The same rule is laid down in Ex parte Daniell, 1 De G. and J. 372. In that case, the directors of the company allotted to themselves a number of shares by a resolution that the shares so allotted were to be treated as paid-up stock in full. Daniell, one of the directors, was not present at the time the resolution was adopted, but he afterwards accepted the shares allotted to him. An order having been made for winding up the company, assessments were made upon those shares for the purpose, it is supposed, of paying the debts of the company. It was held that Daniell was liable to those assessments to the same extent as if the resolution had not provided that the shares were to be treated as paid-up stock.
The principle underlying all of the decisions which we have cited upon this point is that the capital stock of a corporation, when it becomes insolvent, is in law assets of the corporation, to be appropriated to the payment of its debts, and that creditors have the right to assume that the stock issued by the corporation and held by its stockholders as paid-up stock had been paid up, or, if unpaid, that a court of equity at the instance of the proper parties, could require it to be paid up. In the case now before us, the bonds claimed by the appellants were voted to Richardson by his associated directors, every one of whom owed his election to the holders of this bonus stock alone. The total amount of the advances made by him, for which these bonds are collateral, is very little larger than one-half of the amount of the stock which he had as paid-up stock. If the stock given to him and the Philadelphia parties had been really paid-up stock, there would have been no insolvency on the part of this corporation.
Irrespective of the question whether he can be made liable for the face amount of this stock or for its proved value, the facts we have detailed certainly do not entitle his claim to outrank that of any bona fide creditor, whether secured or unsecured, in the matter of distribution.
The master found that the 400 bonds had never been delivered by the company to Richardson in his individual capacity in pledge as collateral security for the moneys advanced. It chanroblesvirtualawlibrary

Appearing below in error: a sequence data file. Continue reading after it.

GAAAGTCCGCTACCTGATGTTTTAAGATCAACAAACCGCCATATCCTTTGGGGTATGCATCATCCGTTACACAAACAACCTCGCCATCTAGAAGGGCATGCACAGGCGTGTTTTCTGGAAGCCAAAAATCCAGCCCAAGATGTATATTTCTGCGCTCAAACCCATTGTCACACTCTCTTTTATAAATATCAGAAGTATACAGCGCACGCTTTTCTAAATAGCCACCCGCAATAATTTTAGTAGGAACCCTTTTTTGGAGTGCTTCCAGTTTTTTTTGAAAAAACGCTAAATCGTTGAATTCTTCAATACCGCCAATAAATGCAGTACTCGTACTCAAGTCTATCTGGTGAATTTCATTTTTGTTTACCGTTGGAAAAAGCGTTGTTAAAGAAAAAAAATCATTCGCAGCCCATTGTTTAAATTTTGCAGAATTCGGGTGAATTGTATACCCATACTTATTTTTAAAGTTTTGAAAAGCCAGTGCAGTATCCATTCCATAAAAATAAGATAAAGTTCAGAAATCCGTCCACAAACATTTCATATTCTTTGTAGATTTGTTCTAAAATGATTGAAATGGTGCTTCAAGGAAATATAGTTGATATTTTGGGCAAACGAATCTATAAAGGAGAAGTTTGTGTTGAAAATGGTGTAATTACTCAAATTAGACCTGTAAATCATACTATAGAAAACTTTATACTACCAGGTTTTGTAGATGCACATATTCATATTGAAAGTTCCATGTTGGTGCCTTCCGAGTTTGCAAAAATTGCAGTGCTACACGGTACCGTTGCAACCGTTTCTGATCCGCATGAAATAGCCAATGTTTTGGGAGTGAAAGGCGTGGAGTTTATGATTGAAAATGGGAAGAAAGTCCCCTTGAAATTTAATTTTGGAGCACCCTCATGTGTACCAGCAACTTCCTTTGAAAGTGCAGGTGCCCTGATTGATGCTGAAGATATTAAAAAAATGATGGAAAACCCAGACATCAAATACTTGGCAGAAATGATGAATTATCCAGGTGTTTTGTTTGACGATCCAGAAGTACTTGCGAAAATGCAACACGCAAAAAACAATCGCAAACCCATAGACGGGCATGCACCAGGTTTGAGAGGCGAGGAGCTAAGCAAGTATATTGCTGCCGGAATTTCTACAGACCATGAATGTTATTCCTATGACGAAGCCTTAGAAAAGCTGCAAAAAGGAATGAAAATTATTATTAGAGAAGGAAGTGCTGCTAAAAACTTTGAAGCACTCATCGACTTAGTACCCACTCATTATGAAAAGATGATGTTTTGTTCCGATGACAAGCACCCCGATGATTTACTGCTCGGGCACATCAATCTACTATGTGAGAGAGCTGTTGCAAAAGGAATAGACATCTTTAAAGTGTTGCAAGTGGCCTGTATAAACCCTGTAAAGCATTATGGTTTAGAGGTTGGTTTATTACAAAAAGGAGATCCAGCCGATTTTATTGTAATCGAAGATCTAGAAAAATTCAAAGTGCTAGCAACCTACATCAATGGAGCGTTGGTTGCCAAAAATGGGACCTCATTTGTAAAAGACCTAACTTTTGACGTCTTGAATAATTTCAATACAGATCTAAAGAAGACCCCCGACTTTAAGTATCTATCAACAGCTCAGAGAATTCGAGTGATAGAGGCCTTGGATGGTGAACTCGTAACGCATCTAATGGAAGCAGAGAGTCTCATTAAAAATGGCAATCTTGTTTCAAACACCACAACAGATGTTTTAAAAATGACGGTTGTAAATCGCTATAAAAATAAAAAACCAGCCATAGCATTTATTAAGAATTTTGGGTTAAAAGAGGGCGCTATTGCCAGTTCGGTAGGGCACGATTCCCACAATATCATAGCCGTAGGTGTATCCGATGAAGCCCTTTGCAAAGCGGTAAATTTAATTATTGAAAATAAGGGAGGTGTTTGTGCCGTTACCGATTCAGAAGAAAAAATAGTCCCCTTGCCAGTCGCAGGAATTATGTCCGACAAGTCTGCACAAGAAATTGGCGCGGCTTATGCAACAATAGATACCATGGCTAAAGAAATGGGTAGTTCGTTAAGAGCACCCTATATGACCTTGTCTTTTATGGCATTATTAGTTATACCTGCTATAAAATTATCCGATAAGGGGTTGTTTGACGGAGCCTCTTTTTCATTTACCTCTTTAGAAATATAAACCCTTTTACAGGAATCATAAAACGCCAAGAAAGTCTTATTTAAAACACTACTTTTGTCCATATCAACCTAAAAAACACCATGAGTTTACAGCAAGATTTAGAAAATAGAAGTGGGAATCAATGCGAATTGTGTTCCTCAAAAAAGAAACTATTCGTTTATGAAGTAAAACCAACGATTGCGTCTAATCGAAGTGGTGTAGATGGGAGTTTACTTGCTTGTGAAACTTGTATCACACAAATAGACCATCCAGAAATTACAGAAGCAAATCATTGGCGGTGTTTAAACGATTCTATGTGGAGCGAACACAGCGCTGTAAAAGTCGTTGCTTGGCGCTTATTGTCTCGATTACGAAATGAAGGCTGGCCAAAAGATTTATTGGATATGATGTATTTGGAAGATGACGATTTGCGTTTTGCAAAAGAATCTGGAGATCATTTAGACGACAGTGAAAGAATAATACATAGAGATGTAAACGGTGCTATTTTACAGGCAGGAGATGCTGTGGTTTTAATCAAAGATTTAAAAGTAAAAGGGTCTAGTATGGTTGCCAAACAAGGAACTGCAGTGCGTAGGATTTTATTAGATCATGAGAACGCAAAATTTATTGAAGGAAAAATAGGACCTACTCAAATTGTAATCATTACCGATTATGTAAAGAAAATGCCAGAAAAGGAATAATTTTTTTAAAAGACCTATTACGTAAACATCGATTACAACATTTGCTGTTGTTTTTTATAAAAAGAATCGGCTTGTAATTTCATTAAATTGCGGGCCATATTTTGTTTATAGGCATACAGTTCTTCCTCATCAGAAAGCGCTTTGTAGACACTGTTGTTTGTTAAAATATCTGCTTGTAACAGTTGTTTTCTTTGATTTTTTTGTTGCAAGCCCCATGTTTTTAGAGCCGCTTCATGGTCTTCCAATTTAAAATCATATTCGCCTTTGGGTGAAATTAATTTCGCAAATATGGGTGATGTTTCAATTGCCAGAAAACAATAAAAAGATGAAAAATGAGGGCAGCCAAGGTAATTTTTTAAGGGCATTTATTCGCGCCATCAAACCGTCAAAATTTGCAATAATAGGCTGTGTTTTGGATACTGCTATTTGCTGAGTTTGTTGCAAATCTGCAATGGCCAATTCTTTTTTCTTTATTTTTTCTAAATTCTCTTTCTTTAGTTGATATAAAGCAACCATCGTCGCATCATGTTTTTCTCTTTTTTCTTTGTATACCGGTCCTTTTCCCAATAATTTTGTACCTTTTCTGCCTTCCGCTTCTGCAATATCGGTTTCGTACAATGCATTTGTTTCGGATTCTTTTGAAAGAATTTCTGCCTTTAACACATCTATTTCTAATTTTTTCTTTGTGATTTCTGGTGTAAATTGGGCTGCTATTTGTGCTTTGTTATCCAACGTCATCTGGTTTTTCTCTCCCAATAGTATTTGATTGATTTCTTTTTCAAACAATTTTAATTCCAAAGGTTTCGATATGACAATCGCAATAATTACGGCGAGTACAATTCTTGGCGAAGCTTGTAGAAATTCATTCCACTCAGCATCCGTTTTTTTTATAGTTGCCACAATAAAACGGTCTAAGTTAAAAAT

is strenuously argued in behalf of appellants that the evidence taken under the order of the court, after the findings of the master had been made and his report filed, for the purpose of explaining the receipt given by Richardson to his predecessor, Ferry, is sufficient to overturn the master's report on that point. That evidence was before the court when it rendered the decree complained of, and, so far as the decree shows, it was not regarded as essentially modifying the facts as found by the master. We think the conclusion of the court was correct. We do not deny that cases may arise in which, if everything were admitted to be fairly done, with the knowledge and acquiescence of the company, such a personal possession as that which Richardson obtained, although not such an actual delivery as the board had intended and directed, might be considered as equivalent to a legal delivery. But under the special circumstances of this case, in view of the unfair means employed by Richardson to have the entire body of the company's bonds transferred from the custody of Ferry into his own custody and the clandestine manner in which he took out the 400 from that body not only without notice of the fact to the company, but with an implied, if not an expressed, denial of the transactions, we do not think that he can be regarded as standing in the position of a legal and equitable pledgee, or that he ever acquired, as such pledgee, a lien on the 400 bonds. But even if there could be any doubt on this point, Richardson himself, by his own act, has removed it. He waived and abandoned all claim to any lien as a pledgee by his voluntary surrender and delivery of the bonds to the Sheriff of the County of New York as the property of the company to be sold under execution. If the 400 bonds were not delivered to Richardson, as we think the court below correctly held, it follows that the unissued bonds were not subject to attachment or to execution as valid and binding obligations against the company, and that Richardson's purchase at the sheriff's sale vested in him no title or ownership in them.
Counsel for the appellants in their brief put not a little stress upon the fact that Richardson's claim is based upon the chanroblesvirtualawlibrary